Plogging hits Houston
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Never has a movement been more literal. Plogging, it’s called – picking up litter while jogging, a phenomenon that emerged in Sweden in 2016 and began sweeping the world earlier this year. In Houston, the trend is taking on a new level of importance as residents of flood-prone areas are realizing the sometimes painful price of trash-clogged storm sewers.
Cheerleading captain Haley Johnson, a senior at The Emery/Weiner School, first heard about it from her athletic director, Angie Gubitz. Johnson had been flooded out during Hurricane Harvey, as had most of her classmates. So when she learned clogged drains contribute to flooding, and that she could do something about it, she was all for it.
Gubitz was motivated when headmaster Stuart Dow suggested it as a community-service activity for the sports teams. “They kind of looked at me and gave me maybe a similar look to the one I gave to Stuart when he first brought it up,” she said with a laugh. “But as soon as you say anything about Hurricane Harvey or being of service in any way, our kids get behind it.”
Gubitz is encouraging other coaches as well. “It’s an opportunity to do some team bonding and socializing while going out and making this into a community activity. Then maybe some kids will start doing it on their own outside the team; then it kind of catches fire.”
Tamara Sell, the school’s learning support specialist, was the first to join the movement. The Sells, who moved to Houston from the West Coast about five years ago, were surprised at the amount of trash that accumulated in their neighborhood near the River Oaks Shopping Center.
Tamara said the activity fits with the school’s traditional teaching of tikkun olam, meaning “repairing the world.” Now she and husband Mark have incorporated plogging into their workout routine.
“We just enjoying feeling like we’re contributing in some way,” said Tamara. “I just decided – instead of waiting for someone else, I can do this. Why can’t it be me?”
Sara Speer Selber, founder of the Project Management Team, has incorporated trash pickup with her morning exercise since the early days of “Don’t Mess With Texas.” It wasn’t until a friend tagged her on an article that she realized what she had been doing for years had become a trend.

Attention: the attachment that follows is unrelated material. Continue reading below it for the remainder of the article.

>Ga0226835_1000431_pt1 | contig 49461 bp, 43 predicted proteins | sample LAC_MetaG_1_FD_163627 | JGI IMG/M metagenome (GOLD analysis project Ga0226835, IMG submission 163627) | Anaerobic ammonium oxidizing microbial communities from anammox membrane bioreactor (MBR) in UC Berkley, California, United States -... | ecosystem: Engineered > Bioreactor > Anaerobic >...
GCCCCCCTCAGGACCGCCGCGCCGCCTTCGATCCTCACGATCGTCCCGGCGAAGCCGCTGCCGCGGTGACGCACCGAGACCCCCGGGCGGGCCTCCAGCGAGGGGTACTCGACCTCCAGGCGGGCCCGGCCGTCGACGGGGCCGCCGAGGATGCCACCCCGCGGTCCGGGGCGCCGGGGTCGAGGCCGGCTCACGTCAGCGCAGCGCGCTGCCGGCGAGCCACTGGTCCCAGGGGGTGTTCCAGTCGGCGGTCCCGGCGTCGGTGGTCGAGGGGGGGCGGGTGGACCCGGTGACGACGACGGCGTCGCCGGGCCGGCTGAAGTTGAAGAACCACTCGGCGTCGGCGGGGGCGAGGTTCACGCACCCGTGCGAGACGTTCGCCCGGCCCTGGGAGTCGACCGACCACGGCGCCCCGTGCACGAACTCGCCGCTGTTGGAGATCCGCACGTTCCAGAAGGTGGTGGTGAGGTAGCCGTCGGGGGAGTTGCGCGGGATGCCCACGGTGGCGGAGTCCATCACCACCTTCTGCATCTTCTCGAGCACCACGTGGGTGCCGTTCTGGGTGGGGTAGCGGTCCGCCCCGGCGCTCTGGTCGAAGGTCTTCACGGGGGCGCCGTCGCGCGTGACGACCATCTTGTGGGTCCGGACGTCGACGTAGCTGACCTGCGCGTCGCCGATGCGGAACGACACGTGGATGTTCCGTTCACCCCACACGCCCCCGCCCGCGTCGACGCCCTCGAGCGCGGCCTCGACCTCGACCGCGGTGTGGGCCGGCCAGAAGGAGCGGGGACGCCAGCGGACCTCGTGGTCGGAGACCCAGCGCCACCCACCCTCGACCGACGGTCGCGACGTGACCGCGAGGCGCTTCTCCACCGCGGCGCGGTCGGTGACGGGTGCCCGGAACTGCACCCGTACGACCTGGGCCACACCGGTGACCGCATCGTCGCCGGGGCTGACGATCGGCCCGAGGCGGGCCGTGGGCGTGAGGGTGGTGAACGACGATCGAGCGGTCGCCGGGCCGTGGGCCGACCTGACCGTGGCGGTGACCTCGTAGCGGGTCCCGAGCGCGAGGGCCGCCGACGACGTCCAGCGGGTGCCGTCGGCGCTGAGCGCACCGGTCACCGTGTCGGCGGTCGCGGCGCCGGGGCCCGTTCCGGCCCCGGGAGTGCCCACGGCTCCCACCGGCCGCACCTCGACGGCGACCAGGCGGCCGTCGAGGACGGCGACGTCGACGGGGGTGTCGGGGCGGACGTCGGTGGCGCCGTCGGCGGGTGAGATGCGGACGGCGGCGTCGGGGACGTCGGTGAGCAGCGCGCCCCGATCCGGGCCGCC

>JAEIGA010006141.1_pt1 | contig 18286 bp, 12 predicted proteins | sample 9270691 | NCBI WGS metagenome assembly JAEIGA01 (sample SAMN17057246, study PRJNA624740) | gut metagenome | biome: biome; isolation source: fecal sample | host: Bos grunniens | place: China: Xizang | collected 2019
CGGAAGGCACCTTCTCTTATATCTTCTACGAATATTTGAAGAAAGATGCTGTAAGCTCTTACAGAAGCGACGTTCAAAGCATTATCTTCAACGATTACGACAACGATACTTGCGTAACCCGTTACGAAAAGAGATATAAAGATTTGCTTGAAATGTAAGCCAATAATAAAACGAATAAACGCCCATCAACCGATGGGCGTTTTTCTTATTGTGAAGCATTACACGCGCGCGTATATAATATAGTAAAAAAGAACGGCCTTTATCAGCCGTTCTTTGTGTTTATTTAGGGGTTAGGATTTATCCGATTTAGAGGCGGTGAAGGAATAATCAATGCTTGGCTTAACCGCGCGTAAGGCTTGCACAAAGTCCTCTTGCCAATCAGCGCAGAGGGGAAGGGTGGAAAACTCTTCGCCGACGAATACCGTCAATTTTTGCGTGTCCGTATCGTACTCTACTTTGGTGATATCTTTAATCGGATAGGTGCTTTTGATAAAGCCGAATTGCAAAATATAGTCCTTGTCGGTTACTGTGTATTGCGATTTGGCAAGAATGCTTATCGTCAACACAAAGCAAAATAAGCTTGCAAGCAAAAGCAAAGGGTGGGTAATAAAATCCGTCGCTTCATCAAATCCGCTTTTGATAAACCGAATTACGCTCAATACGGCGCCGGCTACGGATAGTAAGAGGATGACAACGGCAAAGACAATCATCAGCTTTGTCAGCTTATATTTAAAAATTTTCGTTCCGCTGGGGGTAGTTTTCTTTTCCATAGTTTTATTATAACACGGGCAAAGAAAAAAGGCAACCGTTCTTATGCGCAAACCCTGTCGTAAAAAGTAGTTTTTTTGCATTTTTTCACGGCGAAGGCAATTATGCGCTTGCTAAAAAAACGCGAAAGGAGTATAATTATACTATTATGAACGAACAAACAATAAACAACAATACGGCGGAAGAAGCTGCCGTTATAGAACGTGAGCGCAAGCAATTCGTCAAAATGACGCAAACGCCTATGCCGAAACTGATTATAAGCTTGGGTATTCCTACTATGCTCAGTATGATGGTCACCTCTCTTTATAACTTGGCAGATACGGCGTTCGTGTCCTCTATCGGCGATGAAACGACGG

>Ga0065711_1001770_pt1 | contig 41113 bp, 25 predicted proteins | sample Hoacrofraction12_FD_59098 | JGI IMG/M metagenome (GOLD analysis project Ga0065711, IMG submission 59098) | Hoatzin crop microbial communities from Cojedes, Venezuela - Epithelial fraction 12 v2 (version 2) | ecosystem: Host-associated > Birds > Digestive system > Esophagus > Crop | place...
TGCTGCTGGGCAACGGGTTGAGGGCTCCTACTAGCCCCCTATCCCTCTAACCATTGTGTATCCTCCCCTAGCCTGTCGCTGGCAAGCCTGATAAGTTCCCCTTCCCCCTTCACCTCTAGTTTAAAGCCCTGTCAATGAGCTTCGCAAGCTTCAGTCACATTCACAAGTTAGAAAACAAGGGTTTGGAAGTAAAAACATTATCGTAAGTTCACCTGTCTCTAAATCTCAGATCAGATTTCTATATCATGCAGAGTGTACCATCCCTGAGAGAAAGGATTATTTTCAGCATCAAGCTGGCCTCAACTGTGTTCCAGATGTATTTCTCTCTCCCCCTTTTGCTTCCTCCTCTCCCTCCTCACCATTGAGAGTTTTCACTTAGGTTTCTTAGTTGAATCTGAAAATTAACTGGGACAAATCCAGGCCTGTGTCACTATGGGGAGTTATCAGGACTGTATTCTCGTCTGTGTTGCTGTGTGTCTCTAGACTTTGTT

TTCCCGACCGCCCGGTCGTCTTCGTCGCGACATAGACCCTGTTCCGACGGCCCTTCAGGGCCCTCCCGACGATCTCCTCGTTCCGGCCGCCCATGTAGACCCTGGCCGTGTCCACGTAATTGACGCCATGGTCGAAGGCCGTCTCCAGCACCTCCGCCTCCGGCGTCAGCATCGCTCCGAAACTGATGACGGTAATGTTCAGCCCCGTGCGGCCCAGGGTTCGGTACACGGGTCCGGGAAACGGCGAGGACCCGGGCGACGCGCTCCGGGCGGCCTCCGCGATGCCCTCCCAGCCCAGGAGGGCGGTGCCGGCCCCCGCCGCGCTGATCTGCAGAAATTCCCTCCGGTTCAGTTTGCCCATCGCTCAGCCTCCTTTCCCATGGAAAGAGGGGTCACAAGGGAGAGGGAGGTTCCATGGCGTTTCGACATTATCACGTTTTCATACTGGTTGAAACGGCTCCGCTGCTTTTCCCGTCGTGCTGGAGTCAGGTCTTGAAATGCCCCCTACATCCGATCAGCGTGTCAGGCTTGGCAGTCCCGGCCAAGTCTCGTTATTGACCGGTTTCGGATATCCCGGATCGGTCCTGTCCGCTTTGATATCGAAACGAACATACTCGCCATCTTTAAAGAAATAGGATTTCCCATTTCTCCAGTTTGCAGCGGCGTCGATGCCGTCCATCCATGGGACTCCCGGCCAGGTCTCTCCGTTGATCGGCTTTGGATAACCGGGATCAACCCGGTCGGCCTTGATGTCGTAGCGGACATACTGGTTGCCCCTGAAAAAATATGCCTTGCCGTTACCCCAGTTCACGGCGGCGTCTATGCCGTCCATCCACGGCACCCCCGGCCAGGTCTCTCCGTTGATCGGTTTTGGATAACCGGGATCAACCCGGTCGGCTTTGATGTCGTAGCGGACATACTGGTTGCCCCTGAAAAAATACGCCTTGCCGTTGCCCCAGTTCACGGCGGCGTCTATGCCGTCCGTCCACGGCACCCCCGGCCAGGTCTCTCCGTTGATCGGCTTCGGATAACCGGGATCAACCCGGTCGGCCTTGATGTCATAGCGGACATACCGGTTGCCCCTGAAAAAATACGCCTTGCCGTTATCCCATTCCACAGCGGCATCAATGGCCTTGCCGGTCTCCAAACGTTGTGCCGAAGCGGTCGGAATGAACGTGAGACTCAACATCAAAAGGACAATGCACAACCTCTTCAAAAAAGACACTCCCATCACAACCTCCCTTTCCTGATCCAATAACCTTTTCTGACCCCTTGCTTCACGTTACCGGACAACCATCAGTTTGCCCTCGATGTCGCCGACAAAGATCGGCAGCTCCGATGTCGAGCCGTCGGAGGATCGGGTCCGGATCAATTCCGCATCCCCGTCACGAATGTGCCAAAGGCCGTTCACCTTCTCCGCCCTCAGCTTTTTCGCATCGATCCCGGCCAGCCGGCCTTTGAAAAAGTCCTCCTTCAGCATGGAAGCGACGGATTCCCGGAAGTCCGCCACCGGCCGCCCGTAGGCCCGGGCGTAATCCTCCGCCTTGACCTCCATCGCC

Recently Selber had surgery, and she doesn’t run anymore – but she realized there are other options. “As I get older, I’m told, ‘Keep your core tight, do lots of squats’ – and it was like, perfect! I can ‘plalk,’ and I can do a lot of squats, and it won’t be about steps so much anymore as about squatting, and about being conscious and deliberate about what’s in front of me.
“So that’s how I got excited, and I began to do a lot of homework about it. And now wherever I go, I tap into their plogging community. Like in Mexico City – I was just there for work and to visit a friend, and she had no idea what I was doing. I kept picking up trash and then that night I posted in Plogging México” on Facebook.
She created a Facebook hashtag: #PloggingHouston. She promoted the idea of linking the movement with the Houston’s Adopt-a-Drain program. And she started recruiting others.
Kirby Chenkin was inspired to merge his twin passions: fitness and community service. “I just fell in love with it,” said Kirby. The idea dovetails with the self-improvement movement the marketing entrepreneur and fitness buff recently launched: KirBeBetter.
At first he got strange looks when he collected trash on his runs. Then people began to smile. “What I realized was that it sets a positive example for everyone who sees you do it. They’ll say, ‘Wow…maybe I should stop littering so much.’”
Plogging can be the perfect workout, he realized; technique is key, however, to avoid back injury. He created a video, which he posted on the #PloggingHouston page. Now through his KirBeBetter group, he organizes free monthly meetups with healthy food, live music and a plogging run.
“It all comes back to being natural with the environment,” he says. “It’s not about going to the gym and pumping iron – it’s about getting out there and connecting with your surroundings.”
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